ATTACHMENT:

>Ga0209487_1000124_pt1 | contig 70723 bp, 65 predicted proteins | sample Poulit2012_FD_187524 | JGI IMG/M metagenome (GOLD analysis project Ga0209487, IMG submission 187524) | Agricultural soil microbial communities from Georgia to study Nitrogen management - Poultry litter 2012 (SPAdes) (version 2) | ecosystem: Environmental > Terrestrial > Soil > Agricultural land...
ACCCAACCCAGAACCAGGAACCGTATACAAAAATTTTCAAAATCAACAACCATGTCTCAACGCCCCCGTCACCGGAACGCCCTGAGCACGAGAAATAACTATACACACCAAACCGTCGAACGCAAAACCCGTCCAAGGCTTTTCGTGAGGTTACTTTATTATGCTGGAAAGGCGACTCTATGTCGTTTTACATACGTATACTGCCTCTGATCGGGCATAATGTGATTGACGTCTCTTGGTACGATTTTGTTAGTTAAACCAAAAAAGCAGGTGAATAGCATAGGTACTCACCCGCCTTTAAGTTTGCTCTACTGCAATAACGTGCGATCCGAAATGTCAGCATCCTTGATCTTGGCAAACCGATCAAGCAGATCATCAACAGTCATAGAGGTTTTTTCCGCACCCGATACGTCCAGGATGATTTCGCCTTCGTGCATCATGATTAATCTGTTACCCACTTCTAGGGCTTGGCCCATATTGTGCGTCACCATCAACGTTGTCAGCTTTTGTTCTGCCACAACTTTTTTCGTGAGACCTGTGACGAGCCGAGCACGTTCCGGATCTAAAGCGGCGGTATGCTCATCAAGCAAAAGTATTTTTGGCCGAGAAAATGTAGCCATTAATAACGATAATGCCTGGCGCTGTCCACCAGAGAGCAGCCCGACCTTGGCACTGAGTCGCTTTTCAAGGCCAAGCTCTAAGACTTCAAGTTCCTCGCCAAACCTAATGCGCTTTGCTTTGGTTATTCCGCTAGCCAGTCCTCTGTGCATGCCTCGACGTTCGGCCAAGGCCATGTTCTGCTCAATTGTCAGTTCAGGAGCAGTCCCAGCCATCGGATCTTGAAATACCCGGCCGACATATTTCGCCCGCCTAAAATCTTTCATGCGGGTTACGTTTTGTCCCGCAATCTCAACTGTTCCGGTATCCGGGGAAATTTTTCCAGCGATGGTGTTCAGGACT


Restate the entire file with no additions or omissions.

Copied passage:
>Ga0209487_1000124_pt1 | contig 70723 bp, 65 predicted proteins | sample Poulit2012_FD_187524 | JGI IMG/M metagenome (GOLD analysis project Ga0209487, IMG submission 187524) | Agricultural soil microbial communities from Georgia to study Nitrogen management - Poultry litter 2012 (SPAdes) (version 2) | ecosystem: Environmental > Terrestrial > Soil > Agricultural land...
ACCCAACCCAGAACCAGGAACCGTATACAAAAATTTTCAAAATCAACAACCATGTCTCAACGCCCCCGTCACCGGAACGCCCTGAGCACGAGAAATAACTATACACACCAAACCGTCGAACGCAAAACCCGTCCAAGGCTTTTCGTGAGGTTACTTTATTATGCTGGAAAGGCGACTCTATGTCGTTTTACATACGTATACTGCCTCTGATCGGGCATAATGTGATTGACGTCTCTTGGTACGATTTTGTTAGTTAAACCAAAAAAGCAGGTGAATAGCATAGGTACTCACCCGCCTTTAAGTTTGCTCTACTGCAATAACGTGCGATCCGAAATGTCAGCATCCTTGATCTTGGCAAACCGATCAAGCAGATCATCAACAGTCATAGAGGTTTTTTCCGCACCCGATACGTCCAGGATGATTTCGCCTTCGTGCATCATGATTAATCTGTTACCCACTTCTAGGGCTTGGCCCATATTGTGCGTCACCATCAACGTTGTCAGCTTTTGTTCTGCCACAACTTTTTTCGTGAGACCTGTGACGAGCCGAGCACGTTCCGGATCTAAAGCGGCGGTATGCTCATCAAGCAAAAGTATTTTTGGCCGAGAAAATGTAGCCATTAATAACGATAATGCCTGGCGCTGTCCACCAGAGAGCAGCCCGACCTTGGCACTGAGTCGCTTTTCAAGGCCAAGCTCTAAGACTTCAAGTTCCTCGCCAAACCTAATGCGCTTTGCTTTGGTTATTCCGCTAGCCAGTCCTCTGTGCATGCCTCGACGTTCGGCCAAGGCCATGTTCTGCTCAATTGTCAGTTCAGGAGCAGTCCCAGCCATCGGATCTTGAAATACCCGGCCGACATATTTCGCCCGCCTAAAATCTTTCATGCGGGTTACGTTTTGTCCCGCAATCTCAACTGTTCCGGTATCCGGGGAAATTTTTCCAGCGATGGTGTTCAGGACT